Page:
No one should attempt to carry a person on stairs, even as part of a team, unless they are sure that they can hold the weight of the person and the wheelchair. One person should be positioned at the back of the wheelchair and at least one other person should be at the front of the wheelchair. When tilting the wheelchair back, the person at the back should grasp the handles and tip the wheelchair slightly backwards.

The person who will be guiding and supporting at the front of the wheelchair should grasp the parts that are securely attached to the main frame (see Figure 3). Good communication between the wheelchair user and the assistants will involve discussing which parts of the wheelchair are the safest parts to grasp as many parts of a wheelchair are removable.

Assistive Devices for Evacuation

If you have an agility or mobility limitation but do not use a wheelchair, if you do not feel safe using your wheelchair during an evacuation or you use a power wheelchair or scooter, you may need to consider using an assistive device such as a personal monitoring system or an evacuation device. Some evacuation devices are designed to be used on stairs.

Evacuation devices are particularly useful for high-rise living and in group home environments. See the “Assistive Devices” below.

Transferring and Carrying Techniques

If you are unable to evacuate independently and do not have access to an assistive evacuation device, the person providing assistance may have to carry you. There are several lifts and carries that can be used.

A one-person assist should be used only in an extreme emergency, as a one-person carry may injure a person with a disability or a person such as a senior who may be more fragile; however, in an emergency it may be the only option available.

The piggyback lift (see Figure 4) is frequently preferred, unless the person to be rescued has no arm strength or is very light and another lift can be accomplished more easily.

Figure 4 — Piggyback lift carry technique

Figure 4 — Piggyback lift carry technique
Drawing by: Philip Dion

The cradle lift (see Figure 5) is preferred for small or light persons and while it is often favoured in an emergency evacuation, it can be difficult and risky for the rescuer.

Figure 5 — Cradle lift carry technique

Figure 5 — Cradle lift carry technique
Drawing by: Philip Dion

The blanket drag (see Figure 6) is easy to do in apartments and homes that are on one level. It is simple to do and requires only a blanket. The rescuer positions the person on a blanket and pulls the person along the floor surface.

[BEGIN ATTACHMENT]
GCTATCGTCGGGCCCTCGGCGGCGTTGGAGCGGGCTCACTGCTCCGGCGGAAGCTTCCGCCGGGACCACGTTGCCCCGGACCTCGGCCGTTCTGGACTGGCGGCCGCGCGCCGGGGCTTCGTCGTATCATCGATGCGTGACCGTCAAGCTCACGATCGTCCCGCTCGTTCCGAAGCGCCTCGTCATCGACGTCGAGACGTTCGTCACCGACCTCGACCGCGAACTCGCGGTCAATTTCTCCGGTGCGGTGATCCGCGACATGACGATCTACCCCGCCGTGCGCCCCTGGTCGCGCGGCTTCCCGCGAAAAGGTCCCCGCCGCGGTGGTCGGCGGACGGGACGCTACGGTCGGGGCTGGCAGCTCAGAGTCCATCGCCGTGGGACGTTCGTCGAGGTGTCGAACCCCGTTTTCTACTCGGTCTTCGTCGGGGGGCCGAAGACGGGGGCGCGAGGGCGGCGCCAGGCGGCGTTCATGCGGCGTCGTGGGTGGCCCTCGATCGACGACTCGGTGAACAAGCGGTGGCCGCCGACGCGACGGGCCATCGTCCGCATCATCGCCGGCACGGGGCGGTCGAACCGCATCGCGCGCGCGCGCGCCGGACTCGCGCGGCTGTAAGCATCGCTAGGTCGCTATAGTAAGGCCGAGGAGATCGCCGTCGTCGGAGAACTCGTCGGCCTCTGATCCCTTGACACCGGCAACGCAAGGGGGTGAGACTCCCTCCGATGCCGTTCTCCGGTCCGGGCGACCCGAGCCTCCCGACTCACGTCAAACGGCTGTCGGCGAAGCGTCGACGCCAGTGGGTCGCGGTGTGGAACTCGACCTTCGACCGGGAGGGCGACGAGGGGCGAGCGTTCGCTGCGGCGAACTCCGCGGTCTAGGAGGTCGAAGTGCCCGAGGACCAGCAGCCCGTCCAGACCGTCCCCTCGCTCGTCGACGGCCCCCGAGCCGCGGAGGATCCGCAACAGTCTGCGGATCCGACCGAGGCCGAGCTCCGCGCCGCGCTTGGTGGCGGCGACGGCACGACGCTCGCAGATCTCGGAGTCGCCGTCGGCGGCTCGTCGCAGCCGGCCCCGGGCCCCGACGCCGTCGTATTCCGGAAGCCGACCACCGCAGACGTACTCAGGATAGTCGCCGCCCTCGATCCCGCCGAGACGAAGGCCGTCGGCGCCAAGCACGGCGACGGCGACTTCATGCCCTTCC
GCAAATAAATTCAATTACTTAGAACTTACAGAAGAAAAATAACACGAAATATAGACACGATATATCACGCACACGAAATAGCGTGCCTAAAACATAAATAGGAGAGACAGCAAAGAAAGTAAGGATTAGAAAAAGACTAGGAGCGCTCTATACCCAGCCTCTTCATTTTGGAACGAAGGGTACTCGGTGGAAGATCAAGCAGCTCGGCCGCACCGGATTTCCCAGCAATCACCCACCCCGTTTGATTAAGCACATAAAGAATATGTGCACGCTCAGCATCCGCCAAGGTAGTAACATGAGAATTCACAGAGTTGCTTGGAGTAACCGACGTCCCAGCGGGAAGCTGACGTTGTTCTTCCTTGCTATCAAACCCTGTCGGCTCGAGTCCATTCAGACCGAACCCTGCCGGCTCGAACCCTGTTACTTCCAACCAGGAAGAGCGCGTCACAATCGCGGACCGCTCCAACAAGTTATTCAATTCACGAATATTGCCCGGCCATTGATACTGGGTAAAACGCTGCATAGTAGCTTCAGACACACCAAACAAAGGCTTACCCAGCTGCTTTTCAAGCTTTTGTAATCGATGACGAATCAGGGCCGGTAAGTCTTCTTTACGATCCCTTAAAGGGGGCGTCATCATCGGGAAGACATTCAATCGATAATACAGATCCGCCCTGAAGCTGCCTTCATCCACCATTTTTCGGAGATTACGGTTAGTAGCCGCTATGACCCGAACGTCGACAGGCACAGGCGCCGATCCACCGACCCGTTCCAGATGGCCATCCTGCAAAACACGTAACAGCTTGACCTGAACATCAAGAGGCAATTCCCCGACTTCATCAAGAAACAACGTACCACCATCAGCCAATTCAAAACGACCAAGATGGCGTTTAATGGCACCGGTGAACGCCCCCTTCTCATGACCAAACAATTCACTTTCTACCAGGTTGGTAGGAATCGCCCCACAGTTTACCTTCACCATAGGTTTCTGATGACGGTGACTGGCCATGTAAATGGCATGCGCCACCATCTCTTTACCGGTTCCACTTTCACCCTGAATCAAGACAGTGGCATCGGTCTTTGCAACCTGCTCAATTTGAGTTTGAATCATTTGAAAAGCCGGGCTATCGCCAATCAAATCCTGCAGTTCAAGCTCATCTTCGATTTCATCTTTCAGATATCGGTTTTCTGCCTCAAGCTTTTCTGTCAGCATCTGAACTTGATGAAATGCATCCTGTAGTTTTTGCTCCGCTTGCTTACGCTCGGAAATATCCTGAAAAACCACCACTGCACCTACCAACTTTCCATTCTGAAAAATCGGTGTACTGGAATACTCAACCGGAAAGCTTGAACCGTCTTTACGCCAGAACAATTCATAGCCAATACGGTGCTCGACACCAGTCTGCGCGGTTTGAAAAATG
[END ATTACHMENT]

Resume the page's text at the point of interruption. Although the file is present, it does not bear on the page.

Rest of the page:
Figure 6 — Blanket drag evacuation technique

Figure 6 — Blanket drag evacuation technique
Drawing by: Philip Dion

Living in High-Rises

Work With Building Managers

Most provincial or municipal fire codes require that high-rise buildings have fire safety plans. These plans generally require that building managers note any residents with disabilities or activity limitations that might affect them in the event of a fire or emergency situation.

If you live in an apartment building and have an activity limitation that would prevent you from evacuating independently or if you require some assistance, contact your building manager to devise an evacuation plan that is specific to your needs and abilities. After devising your plan, make sure you practise it with building staff and any buddies who may be part of the plan. This will ensure that you are able to have the assistance that you need, when you need it.

Protect in Place

Does your building manager know whether you need assistance and how to provide it during an emergency?

The “Protect in place” strategy specifies that occupants stay in their building during an emergency. They may utilize an area of refuge or a safe holding area, or if their apartment is appropriately fire-rated, they may be directed to stay in their unit. Some fire departments advise residents, both with and without disabilities, to stay in their unit if they live in a high-rise building until they are notified that evacuation should take place. It is always important to discuss this option with the fire department.

Areas of Refuge

Areas of refuge or areas of rescue assistance are fire-rated areas where a person, unable to evacuate independently, can safely wait for assistance. The area of refuge is required by some building codes, which stipulate that it be served by an exit or firefighters’ elevator, marked with the International Symbol of Access (this is the symbol widely used to identify accessible parking spaces), and equipped with a communication system.